Basic Economic Definitions

Brad Matthews economics category

The purpose of this post is to test my knowledge by explaining a few fairly basic economic terms. Some that I understand already, others I had to read up on. Yes, this is pretty dry — hopefully my most bland post for the next 30 days at least.

I’ll skip the super easy stuff like broken window fallacy, effects of minimum wage etc. I’m not aiming for perfection here, just short and accurate without excessive detail.

Boom-Bust Cycle:

The boom-bust or business cycle refers to the repetitive economic pattern we experience consisting of a period of growth followed by a (roughly) equivalent downturn. This downturn is followed by another period of growth and the cycle continues, usually with (somewhat) consistent periods in between. There are many different schools of thought about what cause the business cycle, but all acknowledge that descriptively, there is a period of ‘growth and prosperity’. This period of prosperity is followed by a recession — where growth stops. The recession becomes a downturn or depression, where much of the prosperity achieved during the growth period is undone. By undone I mean businesses become insolvent or bankrupt, unemployment rises and living standards tend to plateau or fall.

Austrian Business Cycle Theory:

The Austrians argue that the business cycle is a result of government intervention in the economy. Government moves interest rates below the ‘market rate’ — the rate people would voluntarily borrow and lend at if it weren’t set by diktat. This makes borrowing more attractive compared to the higher market rate, which might have been prohibitively high. If it remained high the borrower wouldn’t have thought the risk worthwhile. With their risks minimised by the intervention, banks engage in risky lending they otherwise would not. Which is to say, people engage in borrowing they otherwise would not.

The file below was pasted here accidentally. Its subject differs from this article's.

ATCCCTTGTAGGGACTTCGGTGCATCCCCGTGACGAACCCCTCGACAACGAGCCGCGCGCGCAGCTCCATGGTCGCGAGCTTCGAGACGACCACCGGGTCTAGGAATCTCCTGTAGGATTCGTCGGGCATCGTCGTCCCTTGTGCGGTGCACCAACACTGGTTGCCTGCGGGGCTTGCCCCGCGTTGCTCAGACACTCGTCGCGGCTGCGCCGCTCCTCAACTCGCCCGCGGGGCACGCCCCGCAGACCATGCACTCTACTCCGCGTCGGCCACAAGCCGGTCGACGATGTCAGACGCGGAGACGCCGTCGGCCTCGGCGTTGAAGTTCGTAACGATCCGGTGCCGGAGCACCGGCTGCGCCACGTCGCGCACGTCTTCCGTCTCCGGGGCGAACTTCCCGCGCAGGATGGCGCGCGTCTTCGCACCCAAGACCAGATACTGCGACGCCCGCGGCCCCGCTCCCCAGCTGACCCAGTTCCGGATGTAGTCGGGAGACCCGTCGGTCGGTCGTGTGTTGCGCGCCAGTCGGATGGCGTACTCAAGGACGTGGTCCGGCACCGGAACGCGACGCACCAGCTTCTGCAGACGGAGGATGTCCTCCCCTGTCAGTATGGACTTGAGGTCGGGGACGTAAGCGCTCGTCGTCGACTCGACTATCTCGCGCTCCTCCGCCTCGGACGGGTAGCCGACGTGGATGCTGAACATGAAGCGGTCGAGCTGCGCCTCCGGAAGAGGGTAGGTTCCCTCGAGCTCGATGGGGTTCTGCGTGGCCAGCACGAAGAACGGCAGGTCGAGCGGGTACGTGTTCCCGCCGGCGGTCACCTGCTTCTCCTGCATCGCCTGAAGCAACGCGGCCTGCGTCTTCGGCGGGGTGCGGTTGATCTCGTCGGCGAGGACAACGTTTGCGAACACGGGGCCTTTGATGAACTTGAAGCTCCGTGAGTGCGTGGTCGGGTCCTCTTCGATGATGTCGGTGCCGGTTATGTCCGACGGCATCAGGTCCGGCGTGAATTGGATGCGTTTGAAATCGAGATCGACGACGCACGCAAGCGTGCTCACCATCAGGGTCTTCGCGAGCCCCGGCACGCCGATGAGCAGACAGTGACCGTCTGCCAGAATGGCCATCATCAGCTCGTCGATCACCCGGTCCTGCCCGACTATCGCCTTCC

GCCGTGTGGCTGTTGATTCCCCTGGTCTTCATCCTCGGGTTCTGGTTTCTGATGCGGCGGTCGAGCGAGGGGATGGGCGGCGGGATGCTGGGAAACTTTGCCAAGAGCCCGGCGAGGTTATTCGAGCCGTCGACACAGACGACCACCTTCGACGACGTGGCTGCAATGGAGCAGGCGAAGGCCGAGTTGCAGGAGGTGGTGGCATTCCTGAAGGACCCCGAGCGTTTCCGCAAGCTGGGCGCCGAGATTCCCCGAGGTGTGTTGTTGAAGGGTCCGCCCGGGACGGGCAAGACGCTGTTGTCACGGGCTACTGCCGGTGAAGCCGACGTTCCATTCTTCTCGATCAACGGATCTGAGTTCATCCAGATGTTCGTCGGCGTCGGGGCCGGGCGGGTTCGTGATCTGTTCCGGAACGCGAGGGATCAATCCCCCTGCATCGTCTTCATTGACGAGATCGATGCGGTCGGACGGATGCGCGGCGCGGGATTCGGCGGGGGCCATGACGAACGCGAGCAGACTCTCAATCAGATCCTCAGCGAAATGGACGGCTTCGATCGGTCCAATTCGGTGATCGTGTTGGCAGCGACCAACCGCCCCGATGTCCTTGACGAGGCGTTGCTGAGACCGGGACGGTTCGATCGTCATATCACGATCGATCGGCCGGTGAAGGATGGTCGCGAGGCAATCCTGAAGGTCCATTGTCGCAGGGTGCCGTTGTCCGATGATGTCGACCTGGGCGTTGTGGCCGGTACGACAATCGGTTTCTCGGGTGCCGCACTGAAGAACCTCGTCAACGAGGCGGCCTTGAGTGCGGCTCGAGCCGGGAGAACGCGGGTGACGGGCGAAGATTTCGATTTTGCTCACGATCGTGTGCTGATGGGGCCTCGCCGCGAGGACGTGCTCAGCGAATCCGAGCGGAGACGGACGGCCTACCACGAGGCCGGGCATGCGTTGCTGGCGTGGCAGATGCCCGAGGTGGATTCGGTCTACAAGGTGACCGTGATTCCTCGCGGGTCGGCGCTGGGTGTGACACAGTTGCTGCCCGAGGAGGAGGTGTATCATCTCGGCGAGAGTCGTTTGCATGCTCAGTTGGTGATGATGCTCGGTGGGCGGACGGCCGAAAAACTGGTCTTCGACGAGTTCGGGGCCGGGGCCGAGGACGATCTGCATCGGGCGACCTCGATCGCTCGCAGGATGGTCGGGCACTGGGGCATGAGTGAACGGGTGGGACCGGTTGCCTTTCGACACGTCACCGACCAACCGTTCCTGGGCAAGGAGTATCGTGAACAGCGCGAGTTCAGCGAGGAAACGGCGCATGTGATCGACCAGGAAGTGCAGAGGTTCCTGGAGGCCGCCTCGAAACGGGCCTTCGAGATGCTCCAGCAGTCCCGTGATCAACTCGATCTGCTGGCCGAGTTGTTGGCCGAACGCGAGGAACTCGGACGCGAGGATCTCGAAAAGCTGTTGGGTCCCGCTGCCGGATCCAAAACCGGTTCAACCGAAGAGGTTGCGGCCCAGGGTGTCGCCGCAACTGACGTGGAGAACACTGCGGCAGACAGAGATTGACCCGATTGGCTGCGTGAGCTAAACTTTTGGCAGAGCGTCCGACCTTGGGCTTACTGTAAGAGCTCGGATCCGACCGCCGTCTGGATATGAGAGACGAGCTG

Now we have a situation where banks are lending to people they otherwise wouldn’t, and people are borrowing to start businesses or expand when they otherwise wouldn’t. They pour this borrowed money into resources for these projects and everything seems gravy.

But it really isn’t.

Banks cannot continue to hand out cheap and easy money to anyone and everyone. It’s unsustainable.

Some of these projects result in goods or services people don’t actually want. Spurred on by the low cost of borrowing money, business owners took a risk they would have deemed inappropriate at the market rate of interest. Often they don’t realise this until they’ve blown through the money and used up a large chunk of resources. Resources that otherwise would have been spent on things people actually wanted.

This is why Austrians describe the boom not as prosperous, but as sowing the seeds of destruction. The growth is an artificial one, people are actually malinvesting their money and resources. The bust is the correction. Granted it is bad for living standards, those who malinvested and society who lose resources to wasteful projects. But economically it signals a return to where things would be absent intervention (or a close approximation). People come to terms with the incorrect decisions and projects are abandoned or sold at below-cost prices.

It’s worth noting that the longer the boom is prolonged by intervention (be it by further lowering interest rates, printing money and regulatory pressures on banks to lend), the more wasteful borrowing occurs. Thus, when the bust occurs, it is more destructive than if the government had not taken measures to prevent it.